Posted by Darrell Lerner

I am not a fortune teller.  And, assuming you aren't one either, then time spent writing a comprehensive business plan is time wasted that could be better spent getting to work on advancing your ideas.

The tried and true approach to starting a business is to begin with a business plan.  Conceptually, it makes sense.  The more you plan, the better prepared you will be.  Think the business through, research competitors, hone your financial metrics, refine your hiring plans and there will be fewer surprises.  Sounds logical enough, right?  WRONG!  Start up life brings new challenges and opportunities every single day.  I'm in the early stages of a new start up and I can barely predict what's going to happen next week with accuracy, let alone plan out the next 4 years in fine detail.  And anyone who thinks they can accurately project what their revenues and expenses will look like in 2016 for a business that doesn't even exist yet either has never done this before or is smoking some really powerful stuff.

Before I launched my first start up, I too thought that you planned out a business in painstaking detail, put it on paper in the form of a business plan, and then got right to work.  I believed that it was a linear process - meaning you came up with an amazing idea, followed the playbook step by step, and success would inevitably follow.  But here's the thing - the start up path isn't linear at all and there isn't any particular playbook to follow.  From Day 1 in a start up there are decision points.  They occur each day, sometimes multiple times per day.  Some are larger than others, but they all represent potential paths that the business will take and each decision point slightly alters the course of the business going forward.  It's like those "Choose Your Own Adventure" books that many of us enjoyed as kids.  There are, in fact, millions of potential paths a start up can take and each decision point is a product of the previous ones – a sentiment conveyed quite well by my favorite band Rush in “Ghost of a Chance:”

Like a million little doorways
All the choices we made
All the stages we passed through
All the roles we played

For so many different directions
Our separate paths might have turned
With every door that we opened
Every bridge that we burned  

With so many potential paths that a start up can take, and so many different variables influencing its path, there's simply no way to chart an entire course for a business so far in advance.  Business plans represent a starting point, nothing more. That's because where a company starts is very rarely where it finishes.  Just ask Groupon and Twitter and Instagram along with countless others whose initial business plans bear little resemblance to the companies they ultimately became that we know and love.

This is certainly something I experienced personally at SNAP Interactive.  When my brother and I co-founded the company, our initial business plan was to build an online dating site targeted toward busy urban professionals.  After many months of planning and iterating, we launched in Fall 2006.  The site performed extremely well and we signed up tens of thousands of users and achieved significant national press coverage in the first few months.  Fast forward to May 2007 and Facebook opens up their app platform.  We ventured into the unknown and built an app called Meet New People whose primary purpose was to drive traffic to  All of a sudden we were getting thousands of signups each day.  Meanwhile, other new apps with unheralded backgrounds were ballooning to millions of users virtually overnight.  We sensed that this was a once in a lifetime opportunity and, with only a single programmer at the time, made the very difficult decision to abruptly stop all work on in order to further explore the Facebook opportunity.  A short time later we launched "Are You Interested" on Facebook which ultimately grew to tens of millions of installs and a $20 million annual revenue stream.  We never worked on IamFreeTonight again.  I don't think there's any question we made the right call, but certainly the way the company looked by the end of 2007 was a far cry from the business plan we launched with a year earlier.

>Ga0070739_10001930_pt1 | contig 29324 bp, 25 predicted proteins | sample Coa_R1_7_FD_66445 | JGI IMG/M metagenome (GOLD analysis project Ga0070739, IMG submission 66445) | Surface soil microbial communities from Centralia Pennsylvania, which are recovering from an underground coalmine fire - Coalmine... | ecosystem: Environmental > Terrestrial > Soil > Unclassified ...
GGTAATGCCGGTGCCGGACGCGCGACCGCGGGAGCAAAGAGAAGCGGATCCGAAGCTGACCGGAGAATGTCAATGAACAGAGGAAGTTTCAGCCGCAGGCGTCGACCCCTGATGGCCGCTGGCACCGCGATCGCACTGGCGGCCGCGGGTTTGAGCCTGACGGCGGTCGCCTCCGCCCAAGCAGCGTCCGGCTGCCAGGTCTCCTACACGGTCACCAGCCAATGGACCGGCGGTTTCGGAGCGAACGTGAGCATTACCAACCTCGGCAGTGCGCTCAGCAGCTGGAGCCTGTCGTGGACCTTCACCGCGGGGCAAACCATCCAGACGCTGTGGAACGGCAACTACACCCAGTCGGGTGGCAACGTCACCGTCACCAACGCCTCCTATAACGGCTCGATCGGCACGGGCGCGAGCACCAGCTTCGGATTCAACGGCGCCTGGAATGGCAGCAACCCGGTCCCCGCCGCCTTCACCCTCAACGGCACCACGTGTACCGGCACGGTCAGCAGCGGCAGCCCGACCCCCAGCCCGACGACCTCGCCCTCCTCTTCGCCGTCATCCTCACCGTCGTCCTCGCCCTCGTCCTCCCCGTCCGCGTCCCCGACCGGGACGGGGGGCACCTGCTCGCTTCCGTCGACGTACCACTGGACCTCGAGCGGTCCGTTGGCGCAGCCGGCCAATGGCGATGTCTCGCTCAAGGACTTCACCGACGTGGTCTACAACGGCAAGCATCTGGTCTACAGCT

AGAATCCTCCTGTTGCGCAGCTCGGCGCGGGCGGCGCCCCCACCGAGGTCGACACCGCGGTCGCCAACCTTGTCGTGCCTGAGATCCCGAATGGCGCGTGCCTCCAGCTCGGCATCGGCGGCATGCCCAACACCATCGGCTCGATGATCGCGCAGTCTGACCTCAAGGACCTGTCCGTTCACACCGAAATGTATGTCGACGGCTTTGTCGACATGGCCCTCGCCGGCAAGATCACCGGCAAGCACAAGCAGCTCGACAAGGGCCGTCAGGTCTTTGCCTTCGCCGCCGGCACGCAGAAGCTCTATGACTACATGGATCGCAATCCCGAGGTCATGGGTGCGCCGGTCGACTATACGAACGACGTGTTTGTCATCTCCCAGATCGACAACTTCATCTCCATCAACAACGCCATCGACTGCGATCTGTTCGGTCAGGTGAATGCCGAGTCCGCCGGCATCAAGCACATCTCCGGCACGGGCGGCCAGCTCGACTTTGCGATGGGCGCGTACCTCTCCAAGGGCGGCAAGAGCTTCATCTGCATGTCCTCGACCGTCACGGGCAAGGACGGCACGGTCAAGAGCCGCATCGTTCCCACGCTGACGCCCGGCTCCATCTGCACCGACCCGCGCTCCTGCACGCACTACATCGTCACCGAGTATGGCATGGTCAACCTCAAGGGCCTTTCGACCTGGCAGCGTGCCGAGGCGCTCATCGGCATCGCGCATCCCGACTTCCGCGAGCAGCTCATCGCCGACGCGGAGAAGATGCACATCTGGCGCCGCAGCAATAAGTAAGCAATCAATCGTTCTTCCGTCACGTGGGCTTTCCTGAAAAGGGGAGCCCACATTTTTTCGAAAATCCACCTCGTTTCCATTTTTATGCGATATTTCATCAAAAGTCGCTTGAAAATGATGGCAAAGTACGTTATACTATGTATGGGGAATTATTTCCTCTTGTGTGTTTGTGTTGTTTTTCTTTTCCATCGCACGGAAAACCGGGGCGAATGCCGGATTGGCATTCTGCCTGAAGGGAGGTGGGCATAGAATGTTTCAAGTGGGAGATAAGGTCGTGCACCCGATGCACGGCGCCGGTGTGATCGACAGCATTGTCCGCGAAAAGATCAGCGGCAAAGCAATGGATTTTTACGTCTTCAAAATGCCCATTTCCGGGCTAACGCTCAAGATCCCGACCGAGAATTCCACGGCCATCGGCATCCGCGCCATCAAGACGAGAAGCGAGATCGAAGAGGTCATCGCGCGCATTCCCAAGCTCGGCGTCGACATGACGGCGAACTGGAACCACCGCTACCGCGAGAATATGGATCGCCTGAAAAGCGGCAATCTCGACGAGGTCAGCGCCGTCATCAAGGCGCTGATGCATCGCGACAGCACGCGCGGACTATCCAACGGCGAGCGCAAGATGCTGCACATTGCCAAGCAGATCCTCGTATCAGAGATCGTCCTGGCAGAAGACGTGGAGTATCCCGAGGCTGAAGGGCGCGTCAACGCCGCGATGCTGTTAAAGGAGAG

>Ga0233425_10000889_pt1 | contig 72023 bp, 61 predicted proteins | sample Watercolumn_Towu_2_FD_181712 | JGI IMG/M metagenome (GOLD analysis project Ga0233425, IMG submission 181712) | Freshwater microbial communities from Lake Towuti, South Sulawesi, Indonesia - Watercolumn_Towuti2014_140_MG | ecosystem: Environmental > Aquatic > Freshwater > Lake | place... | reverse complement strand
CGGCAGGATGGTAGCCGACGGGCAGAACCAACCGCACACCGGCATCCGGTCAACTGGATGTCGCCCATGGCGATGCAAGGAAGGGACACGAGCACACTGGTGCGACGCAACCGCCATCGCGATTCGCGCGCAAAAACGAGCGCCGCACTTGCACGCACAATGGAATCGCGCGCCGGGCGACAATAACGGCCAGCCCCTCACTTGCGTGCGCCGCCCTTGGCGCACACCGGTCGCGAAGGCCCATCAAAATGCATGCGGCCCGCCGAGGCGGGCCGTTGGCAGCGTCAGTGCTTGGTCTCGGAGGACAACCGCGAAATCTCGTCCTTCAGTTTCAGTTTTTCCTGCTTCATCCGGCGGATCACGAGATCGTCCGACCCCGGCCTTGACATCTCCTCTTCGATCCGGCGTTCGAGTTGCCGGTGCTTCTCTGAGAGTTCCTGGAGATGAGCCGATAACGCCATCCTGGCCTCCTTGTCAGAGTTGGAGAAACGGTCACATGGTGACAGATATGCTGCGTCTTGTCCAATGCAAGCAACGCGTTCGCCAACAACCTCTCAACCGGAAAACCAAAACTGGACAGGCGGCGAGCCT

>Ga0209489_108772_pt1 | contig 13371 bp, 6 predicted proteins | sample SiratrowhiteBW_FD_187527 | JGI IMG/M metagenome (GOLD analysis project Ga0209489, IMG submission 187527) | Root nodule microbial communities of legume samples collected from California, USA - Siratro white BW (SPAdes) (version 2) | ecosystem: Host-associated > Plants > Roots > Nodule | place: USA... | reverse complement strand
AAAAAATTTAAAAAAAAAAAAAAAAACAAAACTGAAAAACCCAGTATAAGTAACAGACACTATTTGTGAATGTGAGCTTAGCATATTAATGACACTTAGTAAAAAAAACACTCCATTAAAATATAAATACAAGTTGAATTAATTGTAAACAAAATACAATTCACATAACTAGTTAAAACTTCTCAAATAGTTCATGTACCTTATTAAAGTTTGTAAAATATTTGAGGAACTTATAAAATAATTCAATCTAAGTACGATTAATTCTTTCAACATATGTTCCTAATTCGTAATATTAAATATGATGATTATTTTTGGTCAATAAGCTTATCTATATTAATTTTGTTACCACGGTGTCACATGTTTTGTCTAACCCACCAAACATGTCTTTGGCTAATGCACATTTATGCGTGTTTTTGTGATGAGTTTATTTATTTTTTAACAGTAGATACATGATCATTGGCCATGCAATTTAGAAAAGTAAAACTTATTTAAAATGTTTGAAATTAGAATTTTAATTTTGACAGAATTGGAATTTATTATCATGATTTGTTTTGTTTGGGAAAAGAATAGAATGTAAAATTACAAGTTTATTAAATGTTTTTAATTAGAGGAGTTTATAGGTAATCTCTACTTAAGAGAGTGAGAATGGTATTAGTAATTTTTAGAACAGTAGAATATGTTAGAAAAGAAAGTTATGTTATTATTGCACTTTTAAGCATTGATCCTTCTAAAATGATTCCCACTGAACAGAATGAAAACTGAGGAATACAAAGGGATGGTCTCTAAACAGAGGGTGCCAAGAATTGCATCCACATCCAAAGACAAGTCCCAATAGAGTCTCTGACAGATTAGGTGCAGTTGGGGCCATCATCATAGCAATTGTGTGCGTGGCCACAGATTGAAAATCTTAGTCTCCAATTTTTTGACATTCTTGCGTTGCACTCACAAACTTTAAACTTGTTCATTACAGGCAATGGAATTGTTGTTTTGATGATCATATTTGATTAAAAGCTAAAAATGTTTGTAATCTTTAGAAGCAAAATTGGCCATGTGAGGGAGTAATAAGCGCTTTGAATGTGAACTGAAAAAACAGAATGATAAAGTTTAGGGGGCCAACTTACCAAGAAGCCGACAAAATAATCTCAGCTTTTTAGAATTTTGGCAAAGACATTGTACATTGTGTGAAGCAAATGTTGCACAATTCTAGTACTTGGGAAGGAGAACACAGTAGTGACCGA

So, if business plans are such a waste, why do VC's and investors still ask for them?  Partly out of tradition and partly because they want to see that you've really thought about your business before they invest in you.  Even if they know the 4-year financial projections are useless, they at least demonstrate that an entrepreneur understands the model and financial aspects of the business they've set out to pursue.  Neverthless, VC's and investors have continued to shift away from the 30-page business plan in favor of shorter power point decks covering only the most important topics.

So, if not a business plan, then what?  Well there's one thing that investors like A LOT more than a good business plan and that's results!  Attaining revenue or traction (ie - proof of concept) is much more meaningful than some fantasy on paper.  And the only way to achieve those items is by getting started.  So stop writing that business plan (write an executive summary if you must) and get to work!  Prove your ability to execute and that will say volumes more than any 30 page business plan ever will! 


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AuthorDarrell Lerner